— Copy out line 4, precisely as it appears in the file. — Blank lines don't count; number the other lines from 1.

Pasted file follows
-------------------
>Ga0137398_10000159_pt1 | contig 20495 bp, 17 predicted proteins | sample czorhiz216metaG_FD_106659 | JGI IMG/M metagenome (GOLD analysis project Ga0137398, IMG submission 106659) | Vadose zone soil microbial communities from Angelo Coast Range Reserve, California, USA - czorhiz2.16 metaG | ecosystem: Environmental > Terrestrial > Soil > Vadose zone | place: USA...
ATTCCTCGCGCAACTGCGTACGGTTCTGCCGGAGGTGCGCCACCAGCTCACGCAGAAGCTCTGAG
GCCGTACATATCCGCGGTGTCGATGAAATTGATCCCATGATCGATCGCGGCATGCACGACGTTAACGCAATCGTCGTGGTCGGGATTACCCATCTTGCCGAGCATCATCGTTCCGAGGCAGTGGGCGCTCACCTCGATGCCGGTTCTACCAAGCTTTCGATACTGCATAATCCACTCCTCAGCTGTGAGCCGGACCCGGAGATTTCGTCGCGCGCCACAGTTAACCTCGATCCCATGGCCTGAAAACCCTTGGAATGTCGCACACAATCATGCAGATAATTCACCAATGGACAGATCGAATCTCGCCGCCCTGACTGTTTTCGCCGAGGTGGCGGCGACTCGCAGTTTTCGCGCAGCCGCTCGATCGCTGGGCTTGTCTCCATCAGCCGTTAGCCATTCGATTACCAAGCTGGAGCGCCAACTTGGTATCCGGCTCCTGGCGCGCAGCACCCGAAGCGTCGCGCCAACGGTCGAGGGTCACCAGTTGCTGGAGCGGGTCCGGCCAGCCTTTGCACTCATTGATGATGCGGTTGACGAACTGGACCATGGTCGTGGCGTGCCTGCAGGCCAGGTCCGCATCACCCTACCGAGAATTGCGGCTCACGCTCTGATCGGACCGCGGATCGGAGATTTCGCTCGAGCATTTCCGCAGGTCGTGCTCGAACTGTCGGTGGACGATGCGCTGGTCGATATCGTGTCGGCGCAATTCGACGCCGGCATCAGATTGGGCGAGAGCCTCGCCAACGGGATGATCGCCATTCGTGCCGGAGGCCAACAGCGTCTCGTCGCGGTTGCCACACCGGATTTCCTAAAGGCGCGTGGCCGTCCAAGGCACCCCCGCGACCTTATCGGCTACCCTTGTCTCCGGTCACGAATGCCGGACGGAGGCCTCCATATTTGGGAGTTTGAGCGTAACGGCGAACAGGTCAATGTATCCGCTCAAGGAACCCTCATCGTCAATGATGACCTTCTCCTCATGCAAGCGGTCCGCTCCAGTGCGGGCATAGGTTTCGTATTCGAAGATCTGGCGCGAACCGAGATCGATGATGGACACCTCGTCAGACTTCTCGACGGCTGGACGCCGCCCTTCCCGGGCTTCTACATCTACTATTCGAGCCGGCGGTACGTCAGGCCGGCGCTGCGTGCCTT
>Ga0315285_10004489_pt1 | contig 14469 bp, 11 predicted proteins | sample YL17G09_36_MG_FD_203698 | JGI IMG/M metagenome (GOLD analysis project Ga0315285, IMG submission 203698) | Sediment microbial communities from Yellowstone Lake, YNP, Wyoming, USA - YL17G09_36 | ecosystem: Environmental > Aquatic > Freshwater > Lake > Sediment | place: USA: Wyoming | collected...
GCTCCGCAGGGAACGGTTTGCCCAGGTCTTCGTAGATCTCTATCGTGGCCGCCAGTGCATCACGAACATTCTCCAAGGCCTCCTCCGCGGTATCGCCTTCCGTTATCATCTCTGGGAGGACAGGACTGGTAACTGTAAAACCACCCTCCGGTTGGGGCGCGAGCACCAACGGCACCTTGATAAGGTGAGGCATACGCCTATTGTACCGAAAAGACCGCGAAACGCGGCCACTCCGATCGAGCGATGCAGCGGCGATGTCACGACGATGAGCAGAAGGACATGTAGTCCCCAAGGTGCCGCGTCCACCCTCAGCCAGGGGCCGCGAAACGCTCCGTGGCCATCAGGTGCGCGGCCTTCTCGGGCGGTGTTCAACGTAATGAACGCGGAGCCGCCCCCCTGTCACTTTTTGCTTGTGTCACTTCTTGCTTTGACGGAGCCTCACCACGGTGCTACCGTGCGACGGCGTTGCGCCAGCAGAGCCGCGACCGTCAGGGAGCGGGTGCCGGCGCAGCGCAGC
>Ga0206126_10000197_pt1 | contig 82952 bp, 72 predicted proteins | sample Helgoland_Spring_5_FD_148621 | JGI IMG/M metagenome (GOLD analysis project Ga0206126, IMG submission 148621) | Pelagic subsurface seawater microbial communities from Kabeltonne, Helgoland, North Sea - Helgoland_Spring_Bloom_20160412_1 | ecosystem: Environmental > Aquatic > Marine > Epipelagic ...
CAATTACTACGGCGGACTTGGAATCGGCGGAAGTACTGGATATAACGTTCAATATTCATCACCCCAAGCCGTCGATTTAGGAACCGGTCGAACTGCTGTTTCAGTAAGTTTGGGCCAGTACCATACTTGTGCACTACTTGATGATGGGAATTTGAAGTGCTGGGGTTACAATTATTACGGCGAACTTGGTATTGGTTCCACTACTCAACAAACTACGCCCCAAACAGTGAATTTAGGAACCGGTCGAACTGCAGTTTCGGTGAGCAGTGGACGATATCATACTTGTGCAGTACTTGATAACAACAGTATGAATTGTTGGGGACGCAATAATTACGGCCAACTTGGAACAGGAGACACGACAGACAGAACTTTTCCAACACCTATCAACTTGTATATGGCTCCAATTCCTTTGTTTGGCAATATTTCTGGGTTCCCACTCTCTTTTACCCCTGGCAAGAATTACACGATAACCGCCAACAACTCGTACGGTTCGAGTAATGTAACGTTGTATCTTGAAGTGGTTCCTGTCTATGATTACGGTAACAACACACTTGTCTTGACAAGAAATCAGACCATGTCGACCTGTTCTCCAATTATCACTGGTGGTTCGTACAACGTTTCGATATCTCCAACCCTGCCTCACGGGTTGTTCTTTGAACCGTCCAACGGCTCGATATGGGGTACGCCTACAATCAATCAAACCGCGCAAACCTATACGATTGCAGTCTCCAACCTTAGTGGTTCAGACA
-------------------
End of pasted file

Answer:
>Ga0315285_10004489_pt1 | contig 14469 bp, 11 predicted proteins | sample YL17G09_36_MG_FD_203698 | JGI IMG/M metagenome (GOLD analysis project Ga0315285, IMG submission 203698) | Sediment microbial communities from Yellowstone Lake, YNP, Wyoming, USA - YL17G09_36 | ecosystem: Environmental > Aquatic > Freshwater > Lake > Sediment | place: USA: Wyoming | collected...